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André S. Labarthe
The former famous painter Frenhofer lives quietly with his wife in his countryside residence in the French Provence. When the young artist Nicolas visits him with his girlfriend Marianne, Frenhofer decides to start working again on a painting called 'La Belle Noiseuse', which he gave up a long time ago. And he wants Marianne as a model. The ensuing creative process will change the characters' lives. It will become a struggle for truth and meaning, and the question about the limits of art will arise. Written by
Jens Bertheau <email@example.com>
There was no script per se. The film was shot in sequential order and the day's shooting was dictated by what had been filmed the day before. See more »
When Porbus, Nicolas and Marianne approach Frenhofer's house for the first time, as they cross the street their shadows are towards the camera, but when they walk up the stairs, their shadows are now in front of them - a turnaround of about 135 degrees. See more »
All I love about Rivette is in this film, and lots of it.
(1) The actors create 'souls', personalities and stratagems for their characters in collaboration with Laurent, Bonitzer and Rivette, instead of reciting cut and dried parts. Piccoli, Béart, Birkin and the others work little miracles all the time: their interactions feel shrewd, humane, intense, both mysterious where some background is yet missing to the viewer and utterly believable once it is revealed, without trace of the usual high-strung film acting centered on the single significant moment and rammed down the public's throat in so many contemporary movies.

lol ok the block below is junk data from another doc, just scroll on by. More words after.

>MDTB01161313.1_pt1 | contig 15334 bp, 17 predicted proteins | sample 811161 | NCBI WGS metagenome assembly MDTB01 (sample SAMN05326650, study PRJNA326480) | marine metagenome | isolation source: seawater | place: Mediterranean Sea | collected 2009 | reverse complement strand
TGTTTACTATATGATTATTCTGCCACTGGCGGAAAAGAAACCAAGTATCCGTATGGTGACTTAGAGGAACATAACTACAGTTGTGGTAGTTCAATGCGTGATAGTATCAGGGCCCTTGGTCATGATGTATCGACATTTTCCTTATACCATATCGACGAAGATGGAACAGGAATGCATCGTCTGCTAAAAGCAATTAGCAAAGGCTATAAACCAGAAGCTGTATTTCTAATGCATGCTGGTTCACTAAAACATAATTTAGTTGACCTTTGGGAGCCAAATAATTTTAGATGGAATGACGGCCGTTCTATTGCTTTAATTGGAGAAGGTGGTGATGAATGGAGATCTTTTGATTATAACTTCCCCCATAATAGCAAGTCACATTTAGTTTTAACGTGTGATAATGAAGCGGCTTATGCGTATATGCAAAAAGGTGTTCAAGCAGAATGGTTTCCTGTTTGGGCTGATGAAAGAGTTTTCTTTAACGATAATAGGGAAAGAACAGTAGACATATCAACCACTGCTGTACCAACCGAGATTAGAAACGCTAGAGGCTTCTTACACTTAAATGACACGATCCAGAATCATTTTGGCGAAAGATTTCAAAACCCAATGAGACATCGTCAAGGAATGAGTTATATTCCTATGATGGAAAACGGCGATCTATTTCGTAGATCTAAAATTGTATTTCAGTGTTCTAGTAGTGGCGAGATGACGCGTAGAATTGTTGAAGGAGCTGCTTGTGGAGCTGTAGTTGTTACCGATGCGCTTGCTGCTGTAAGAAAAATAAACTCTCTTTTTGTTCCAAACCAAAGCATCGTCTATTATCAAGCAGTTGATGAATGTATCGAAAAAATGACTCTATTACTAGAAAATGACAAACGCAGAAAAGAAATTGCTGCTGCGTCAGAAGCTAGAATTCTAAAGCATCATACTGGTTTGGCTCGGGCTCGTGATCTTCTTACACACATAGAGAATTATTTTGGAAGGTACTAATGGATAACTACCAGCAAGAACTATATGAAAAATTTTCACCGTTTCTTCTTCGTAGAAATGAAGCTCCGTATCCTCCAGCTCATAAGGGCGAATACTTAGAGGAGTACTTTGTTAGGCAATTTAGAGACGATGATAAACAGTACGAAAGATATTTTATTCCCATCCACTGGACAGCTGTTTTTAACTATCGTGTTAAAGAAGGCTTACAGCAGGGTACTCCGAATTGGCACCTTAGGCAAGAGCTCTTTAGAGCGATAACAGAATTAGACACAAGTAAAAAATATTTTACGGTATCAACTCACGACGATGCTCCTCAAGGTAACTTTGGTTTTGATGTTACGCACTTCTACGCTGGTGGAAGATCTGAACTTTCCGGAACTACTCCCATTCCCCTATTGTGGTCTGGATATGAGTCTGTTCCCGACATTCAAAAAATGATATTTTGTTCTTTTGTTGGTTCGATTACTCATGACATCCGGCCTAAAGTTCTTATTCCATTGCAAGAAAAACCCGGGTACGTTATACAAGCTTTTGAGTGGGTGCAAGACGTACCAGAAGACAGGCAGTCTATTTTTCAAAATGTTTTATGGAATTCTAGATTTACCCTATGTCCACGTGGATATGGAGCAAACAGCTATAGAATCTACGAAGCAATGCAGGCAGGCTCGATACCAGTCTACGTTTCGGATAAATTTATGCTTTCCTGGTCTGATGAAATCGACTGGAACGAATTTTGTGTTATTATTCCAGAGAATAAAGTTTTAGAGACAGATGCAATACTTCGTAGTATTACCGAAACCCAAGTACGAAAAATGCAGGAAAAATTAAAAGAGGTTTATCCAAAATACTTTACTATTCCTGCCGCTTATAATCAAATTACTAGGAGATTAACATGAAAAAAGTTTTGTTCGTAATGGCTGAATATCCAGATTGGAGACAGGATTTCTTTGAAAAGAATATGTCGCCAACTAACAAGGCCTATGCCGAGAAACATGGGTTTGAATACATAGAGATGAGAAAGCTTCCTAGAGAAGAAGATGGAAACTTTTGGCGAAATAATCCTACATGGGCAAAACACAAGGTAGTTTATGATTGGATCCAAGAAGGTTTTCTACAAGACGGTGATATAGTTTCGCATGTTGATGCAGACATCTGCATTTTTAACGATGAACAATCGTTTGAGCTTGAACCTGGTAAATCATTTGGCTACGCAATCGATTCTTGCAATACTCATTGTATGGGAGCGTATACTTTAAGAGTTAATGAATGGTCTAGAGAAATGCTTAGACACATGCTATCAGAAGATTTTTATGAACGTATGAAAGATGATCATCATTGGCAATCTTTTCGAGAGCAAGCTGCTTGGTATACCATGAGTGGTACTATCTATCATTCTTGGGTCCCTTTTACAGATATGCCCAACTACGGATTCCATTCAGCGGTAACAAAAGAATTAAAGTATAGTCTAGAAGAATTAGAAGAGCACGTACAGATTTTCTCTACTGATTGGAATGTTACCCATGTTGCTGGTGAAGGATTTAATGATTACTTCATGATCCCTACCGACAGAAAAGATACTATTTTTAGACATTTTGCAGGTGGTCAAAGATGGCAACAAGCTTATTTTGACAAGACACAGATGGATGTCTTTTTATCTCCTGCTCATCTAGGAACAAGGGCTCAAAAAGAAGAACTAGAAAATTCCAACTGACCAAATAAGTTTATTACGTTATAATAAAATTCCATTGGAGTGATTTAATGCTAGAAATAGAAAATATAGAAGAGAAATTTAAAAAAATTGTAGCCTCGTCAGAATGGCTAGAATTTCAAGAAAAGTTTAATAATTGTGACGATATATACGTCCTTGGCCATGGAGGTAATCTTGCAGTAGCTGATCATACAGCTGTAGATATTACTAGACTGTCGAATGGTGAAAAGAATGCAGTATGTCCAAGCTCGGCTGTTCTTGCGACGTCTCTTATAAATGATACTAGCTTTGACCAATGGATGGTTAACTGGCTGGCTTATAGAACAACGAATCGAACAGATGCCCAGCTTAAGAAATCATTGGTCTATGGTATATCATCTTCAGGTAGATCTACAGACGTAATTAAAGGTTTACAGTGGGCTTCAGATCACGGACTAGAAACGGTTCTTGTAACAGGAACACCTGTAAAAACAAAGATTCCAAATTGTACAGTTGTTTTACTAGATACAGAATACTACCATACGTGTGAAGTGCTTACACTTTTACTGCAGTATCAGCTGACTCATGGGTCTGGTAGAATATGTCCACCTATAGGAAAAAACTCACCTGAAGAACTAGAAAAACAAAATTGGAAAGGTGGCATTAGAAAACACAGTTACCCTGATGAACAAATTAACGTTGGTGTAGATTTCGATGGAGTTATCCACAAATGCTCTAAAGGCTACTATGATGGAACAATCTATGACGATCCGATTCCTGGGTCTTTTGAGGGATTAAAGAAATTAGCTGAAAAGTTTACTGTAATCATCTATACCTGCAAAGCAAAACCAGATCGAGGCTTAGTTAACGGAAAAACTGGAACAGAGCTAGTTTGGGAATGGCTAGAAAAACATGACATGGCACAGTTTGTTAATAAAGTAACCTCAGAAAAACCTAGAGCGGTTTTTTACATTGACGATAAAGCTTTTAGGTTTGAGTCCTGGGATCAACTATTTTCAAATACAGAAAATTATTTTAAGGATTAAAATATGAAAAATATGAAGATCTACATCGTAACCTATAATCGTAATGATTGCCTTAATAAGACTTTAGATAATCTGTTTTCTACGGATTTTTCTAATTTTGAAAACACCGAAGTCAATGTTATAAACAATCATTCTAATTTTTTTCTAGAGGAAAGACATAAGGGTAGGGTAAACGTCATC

(2) The setting, the Chateau d'Assas, is completely integrated into and driving the story, and is cleverly employed and fully respected in the mise èn scéne: it is not a quarry for illustrative backdrops and environments, but a real space conditioning the story just like the personalities involved.
(3) The mise èn scéne and cadrage always leave the necessary breathing space and time for story and personality development and interaction. Nothing is ever forced or abbreviated - and yes, this makes movies longer.
The 'plot' is typical for Rivette, as it contains a subtle fantastic element: here the idea, that a painter could find, sum up, condense and make visible the complete essence of a person in a painting. This fantasy lends urgency to the old dichotomies of life and art, of love and creativity. It is otherwise a mere pretext to set the story in motion and expose the characters. (In Balzac's 'Chef d-oeuvre inconnu', the attempt of Frenhofer to capture his model completely only led to a completely unreadable painting.)
The scenes where Marianne models for Frenhofer are to my knowledge unique in cinema. They represent transparently both the very subtle interaction between painter and model, and the genesis of the resulting sketch.
To show spontaneous sketching of highest quality, the hand of Bertrand Dufour was filmed while drawing/painting the posing Béart. Then Piccoli incorporated the gestures of the hand of Dufour into the scenes of Frenhofer and Marianne. Given the complexity and freedom in their interaction, the tension and homogeneity of the assembled scenes is quite a miracle.
No numerical vote, of course: one must never allow the quality of a piece of art to be in any way a subject to voting.
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